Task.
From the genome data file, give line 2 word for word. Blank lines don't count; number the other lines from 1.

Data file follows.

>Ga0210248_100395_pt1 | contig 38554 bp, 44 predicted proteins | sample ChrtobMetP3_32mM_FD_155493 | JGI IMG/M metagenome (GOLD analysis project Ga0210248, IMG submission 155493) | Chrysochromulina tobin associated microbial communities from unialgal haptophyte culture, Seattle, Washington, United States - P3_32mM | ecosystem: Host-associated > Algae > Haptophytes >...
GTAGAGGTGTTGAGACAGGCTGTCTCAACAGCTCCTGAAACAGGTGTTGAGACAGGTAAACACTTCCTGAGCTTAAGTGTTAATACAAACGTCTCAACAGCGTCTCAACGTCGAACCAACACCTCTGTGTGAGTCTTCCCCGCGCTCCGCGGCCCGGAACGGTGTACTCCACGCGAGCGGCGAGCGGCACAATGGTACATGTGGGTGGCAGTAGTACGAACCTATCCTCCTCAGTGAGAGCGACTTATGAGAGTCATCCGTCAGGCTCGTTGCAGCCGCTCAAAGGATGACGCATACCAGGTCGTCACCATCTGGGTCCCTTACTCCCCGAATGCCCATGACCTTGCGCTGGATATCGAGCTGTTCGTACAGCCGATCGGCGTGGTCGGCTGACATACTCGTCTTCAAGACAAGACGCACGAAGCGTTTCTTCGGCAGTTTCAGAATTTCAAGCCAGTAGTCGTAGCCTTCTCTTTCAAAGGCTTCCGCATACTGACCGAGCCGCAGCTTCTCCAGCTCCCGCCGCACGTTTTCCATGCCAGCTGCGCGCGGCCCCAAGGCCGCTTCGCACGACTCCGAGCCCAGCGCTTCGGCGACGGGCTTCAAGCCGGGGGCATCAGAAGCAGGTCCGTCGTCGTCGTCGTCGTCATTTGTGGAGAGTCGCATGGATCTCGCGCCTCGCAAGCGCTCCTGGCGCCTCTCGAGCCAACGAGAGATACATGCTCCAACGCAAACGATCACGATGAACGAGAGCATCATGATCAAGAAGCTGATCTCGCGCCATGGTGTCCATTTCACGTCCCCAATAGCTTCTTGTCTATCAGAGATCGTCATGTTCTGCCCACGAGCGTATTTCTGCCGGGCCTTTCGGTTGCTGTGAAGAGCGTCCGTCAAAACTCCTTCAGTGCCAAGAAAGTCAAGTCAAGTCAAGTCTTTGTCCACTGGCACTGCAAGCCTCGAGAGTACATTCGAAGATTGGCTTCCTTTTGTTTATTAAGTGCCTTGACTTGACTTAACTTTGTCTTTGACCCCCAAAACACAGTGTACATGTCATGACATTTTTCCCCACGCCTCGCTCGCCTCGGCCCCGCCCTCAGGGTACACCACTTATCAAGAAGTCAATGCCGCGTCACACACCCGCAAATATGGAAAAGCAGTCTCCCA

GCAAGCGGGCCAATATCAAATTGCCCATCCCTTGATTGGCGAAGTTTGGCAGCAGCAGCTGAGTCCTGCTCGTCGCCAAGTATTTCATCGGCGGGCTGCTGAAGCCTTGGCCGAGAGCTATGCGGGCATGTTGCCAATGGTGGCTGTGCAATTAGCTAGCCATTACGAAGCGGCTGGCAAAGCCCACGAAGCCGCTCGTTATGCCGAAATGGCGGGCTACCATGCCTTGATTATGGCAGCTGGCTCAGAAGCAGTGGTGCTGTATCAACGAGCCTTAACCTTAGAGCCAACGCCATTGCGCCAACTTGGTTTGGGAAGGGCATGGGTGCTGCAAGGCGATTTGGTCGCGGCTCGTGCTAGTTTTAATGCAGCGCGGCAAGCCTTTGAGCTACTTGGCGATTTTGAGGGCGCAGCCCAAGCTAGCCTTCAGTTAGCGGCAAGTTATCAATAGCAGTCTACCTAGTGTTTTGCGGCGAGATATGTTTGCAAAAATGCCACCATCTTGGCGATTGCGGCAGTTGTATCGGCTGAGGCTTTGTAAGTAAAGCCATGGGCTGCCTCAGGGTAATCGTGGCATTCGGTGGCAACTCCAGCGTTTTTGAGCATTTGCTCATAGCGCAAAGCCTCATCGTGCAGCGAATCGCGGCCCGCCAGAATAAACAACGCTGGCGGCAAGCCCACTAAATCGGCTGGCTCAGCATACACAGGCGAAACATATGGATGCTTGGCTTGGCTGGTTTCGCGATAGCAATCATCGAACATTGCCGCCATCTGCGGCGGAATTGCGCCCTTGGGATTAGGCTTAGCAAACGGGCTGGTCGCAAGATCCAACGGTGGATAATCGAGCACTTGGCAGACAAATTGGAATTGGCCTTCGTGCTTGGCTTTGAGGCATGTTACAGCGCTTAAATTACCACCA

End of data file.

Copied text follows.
GTAGAGGTGTTGAGACAGGCTGTCTCAACAGCTCCTGAAACAGGTGTTGAGACAGGTAAACACTTCCTGAGCTTAAGTGTTAATACAAACGTCTCAACAGCGTCTCAACGTCGAACCAACACCTCTGTGTGAGTCTTCCCCGCGCTCCGCGGCCCGGAACGGTGTACTCCACGCGAGCGGCGAGCGGCACAATGGTACATGTGGGTGGCAGTAGTACGAACCTATCCTCCTCAGTGAGAGCGACTTATGAGAGTCATCCGTCAGGCTCGTTGCAGCCGCTCAAAGGATGACGCATACCAGGTCGTCACCATCTGGGTCCCTTACTCCCCGAATGCCCATGACCTTGCGCTGGATATCGAGCTGTTCGTACAGCCGATCGGCGTGGTCGGCTGACATACTCGTCTTCAAGACAAGACGCACGAAGCGTTTCTTCGGCAGTTTCAGAATTTCAAGCCAGTAGTCGTAGCCTTCTCTTTCAAAGGCTTCCGCATACTGACCGAGCCGCAGCTTCTCCAGCTCCCGCCGCACGTTTTCCATGCCAGCTGCGCGCGGCCCCAAGGCCGCTTCGCACGACTCCGAGCCCAGCGCTTCGGCGACGGGCTTCAAGCCGGGGGCATCAGAAGCAGGTCCGTCGTCGTCGTCGTCGTCATTTGTGGAGAGTCGCATGGATCTCGCGCCTCGCAAGCGCTCCTGGCGCCTCTCGAGCCAACGAGAGATACATGCTCCAACGCAAACGATCACGATGAACGAGAGCATCATGATCAAGAAGCTGATCTCGCGCCATGGTGTCCATTTCACGTCCCCAATAGCTTCTTGTCTATCAGAGATCGTCATGTTCTGCCCACGAGCGTATTTCTGCCGGGCCTTTCGGTTGCTGTGAAGAGCGTCCGTCAAAACTCCTTCAGTGCCAAGAAAGTCAAGTCAAGTCAAGTCTTTGTCCACTGGCACTGCAAGCCTCGAGAGTACATTCGAAGATTGGCTTCCTTTTGTTTATTAAGTGCCTTGACTTGACTTAACTTTGTCTTTGACCCCCAAAACACAGTGTACATGTCATGACATTTTTCCCCACGCCTCGCTCGCCTCGGCCCCGCCCTCAGGGTACACCACTTATCAAGAAGTCAATGCCGCGTCACACACCCGCAAATATGGAAAAGCAGTCTCCCA